A look back from year 2050 – on what we thought we once knew.
Lorenzo Kristov is principal for market and infrastructure policy at the California Independent System Operator. The ideas discussed in this article are the views and opinions of the author and do not reflect policies or positions of the California Independent System Operator.
In hindsight, from our vantage point here in the year 2050, we can see now how far off the mark we were back in 2015.
The so-called 'disruptive' challenges to the electric system, which seemed so chaotic during the first two decades of this century, have now run their course. Today, some 35 years later, those challenges have converged into a new industry model - but not the one we foresaw back in 2015.
But we should have understood, even back then. Given the broad consensus on the forces at play during those years, the 'integrated decentralized' paradigm that prevails now in 2050 could not have been more obvious. Why couldn't we figure out where the industry was heading?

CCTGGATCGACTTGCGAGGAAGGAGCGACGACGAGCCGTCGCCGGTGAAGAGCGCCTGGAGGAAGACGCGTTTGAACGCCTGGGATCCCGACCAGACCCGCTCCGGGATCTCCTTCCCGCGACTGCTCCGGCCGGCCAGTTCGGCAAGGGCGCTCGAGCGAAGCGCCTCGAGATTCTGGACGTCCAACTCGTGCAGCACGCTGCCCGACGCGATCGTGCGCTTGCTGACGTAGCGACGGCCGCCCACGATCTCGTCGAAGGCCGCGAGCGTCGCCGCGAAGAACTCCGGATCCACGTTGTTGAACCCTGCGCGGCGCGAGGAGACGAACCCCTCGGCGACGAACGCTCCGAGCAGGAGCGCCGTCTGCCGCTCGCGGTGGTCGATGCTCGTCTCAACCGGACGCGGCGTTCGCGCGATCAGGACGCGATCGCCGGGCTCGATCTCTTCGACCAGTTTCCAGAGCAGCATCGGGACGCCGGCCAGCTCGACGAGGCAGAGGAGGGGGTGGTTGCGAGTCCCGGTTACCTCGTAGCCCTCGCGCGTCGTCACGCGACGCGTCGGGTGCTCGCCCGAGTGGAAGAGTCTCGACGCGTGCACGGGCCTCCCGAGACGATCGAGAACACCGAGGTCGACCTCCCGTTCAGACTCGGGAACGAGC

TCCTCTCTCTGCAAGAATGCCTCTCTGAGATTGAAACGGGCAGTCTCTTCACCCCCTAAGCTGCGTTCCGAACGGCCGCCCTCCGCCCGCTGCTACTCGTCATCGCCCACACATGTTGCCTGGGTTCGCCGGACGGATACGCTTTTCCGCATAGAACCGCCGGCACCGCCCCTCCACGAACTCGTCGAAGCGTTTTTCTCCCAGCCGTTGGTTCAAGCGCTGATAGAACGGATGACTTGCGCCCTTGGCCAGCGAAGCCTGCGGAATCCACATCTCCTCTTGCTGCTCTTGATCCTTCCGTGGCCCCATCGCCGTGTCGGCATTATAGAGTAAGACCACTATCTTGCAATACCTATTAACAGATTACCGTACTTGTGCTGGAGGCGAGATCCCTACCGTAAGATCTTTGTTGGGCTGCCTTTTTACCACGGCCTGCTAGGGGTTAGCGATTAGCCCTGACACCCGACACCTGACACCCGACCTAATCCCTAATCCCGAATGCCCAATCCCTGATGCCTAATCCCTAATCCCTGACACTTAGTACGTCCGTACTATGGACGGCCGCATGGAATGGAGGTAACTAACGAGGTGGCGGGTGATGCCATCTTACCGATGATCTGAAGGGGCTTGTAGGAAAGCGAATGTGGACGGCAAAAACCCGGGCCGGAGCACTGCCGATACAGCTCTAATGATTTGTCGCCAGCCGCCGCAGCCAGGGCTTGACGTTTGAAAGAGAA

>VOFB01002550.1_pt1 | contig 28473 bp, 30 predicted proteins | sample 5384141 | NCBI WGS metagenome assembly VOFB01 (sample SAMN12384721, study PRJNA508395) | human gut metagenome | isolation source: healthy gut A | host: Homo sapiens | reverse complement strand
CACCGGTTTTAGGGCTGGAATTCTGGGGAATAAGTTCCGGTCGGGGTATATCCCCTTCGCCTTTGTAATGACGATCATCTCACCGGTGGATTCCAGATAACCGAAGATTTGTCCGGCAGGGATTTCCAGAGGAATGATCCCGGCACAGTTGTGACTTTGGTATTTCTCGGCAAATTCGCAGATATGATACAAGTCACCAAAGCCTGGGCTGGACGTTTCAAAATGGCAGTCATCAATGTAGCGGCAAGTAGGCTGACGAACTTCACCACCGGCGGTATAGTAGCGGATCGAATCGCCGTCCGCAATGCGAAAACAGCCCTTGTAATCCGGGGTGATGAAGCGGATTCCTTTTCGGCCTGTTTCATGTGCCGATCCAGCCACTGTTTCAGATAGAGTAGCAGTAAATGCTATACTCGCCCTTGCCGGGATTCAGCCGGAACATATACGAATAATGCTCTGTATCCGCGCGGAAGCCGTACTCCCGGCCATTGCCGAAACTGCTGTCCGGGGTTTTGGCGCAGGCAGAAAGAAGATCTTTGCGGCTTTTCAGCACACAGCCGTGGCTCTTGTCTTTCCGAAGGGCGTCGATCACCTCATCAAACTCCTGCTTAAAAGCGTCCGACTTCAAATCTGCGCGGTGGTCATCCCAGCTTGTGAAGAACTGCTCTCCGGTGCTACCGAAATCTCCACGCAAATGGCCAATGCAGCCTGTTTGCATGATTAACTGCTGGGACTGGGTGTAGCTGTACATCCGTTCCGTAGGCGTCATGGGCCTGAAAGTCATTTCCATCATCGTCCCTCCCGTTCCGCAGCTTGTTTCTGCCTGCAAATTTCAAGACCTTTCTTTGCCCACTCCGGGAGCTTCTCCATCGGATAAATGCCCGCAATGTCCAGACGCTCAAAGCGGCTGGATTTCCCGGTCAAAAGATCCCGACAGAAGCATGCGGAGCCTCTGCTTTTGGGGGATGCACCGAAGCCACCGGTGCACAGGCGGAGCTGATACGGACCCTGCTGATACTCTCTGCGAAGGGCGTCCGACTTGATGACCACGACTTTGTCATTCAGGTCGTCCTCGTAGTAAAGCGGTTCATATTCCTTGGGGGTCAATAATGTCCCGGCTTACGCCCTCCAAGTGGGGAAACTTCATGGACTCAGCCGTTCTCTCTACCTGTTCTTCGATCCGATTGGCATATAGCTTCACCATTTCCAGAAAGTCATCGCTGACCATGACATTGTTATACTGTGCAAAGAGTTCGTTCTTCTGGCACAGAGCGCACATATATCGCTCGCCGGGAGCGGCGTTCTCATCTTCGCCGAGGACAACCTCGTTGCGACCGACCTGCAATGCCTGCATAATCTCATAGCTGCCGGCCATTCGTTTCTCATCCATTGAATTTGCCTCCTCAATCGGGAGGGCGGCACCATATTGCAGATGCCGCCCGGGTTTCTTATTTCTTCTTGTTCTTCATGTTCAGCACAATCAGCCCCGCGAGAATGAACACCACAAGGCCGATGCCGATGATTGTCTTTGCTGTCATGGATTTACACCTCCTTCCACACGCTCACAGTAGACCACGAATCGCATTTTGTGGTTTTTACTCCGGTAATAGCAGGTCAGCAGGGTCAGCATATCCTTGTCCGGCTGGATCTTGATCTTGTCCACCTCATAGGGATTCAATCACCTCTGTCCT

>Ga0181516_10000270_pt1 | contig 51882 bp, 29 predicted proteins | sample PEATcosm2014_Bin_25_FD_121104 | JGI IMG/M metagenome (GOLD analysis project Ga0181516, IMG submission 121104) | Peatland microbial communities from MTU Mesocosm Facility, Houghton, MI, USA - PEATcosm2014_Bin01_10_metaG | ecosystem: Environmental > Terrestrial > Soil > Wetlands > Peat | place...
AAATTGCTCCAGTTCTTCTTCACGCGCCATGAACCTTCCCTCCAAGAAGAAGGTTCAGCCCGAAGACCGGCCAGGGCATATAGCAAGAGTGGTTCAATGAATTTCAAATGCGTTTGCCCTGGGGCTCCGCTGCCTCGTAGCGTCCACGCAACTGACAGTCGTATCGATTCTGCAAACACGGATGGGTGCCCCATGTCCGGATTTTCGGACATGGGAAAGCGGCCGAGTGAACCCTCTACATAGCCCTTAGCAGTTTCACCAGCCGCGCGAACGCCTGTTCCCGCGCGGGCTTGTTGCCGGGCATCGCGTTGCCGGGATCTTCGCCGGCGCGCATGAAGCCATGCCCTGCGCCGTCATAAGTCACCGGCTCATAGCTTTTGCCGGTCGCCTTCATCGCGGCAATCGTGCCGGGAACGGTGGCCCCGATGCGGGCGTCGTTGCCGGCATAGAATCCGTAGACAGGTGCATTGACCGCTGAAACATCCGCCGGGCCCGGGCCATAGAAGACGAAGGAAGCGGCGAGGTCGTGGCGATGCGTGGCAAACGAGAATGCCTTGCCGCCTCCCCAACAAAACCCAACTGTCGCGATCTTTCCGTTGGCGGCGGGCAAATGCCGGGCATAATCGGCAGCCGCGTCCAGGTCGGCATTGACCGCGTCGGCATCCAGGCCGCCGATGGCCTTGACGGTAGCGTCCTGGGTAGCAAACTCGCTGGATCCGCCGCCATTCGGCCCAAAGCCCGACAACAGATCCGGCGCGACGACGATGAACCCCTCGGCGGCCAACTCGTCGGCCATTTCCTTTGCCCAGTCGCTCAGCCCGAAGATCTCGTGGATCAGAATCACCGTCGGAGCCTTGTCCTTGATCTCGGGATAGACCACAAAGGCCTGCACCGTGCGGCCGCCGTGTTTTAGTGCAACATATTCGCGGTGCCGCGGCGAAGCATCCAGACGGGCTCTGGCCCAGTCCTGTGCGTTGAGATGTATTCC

On the other hand, however, it is a bit surprising that everything happened so fast. The basic framework of the new paradigm was widely accepted early on - certainly by 2030, when its implementation well was underway - with many of its structural elements already in place in many parts of the country.
Which brings us back to the present, at mid-century. And so this article will provide a retrospective snapshot of the U.S. electric system - how it looked in 2015, how it had changed so much by 2030, and how the drivers of change that were so rampant during the twenty-teens converged eventually to form a coherent, well-functioning, and brand-new electric system.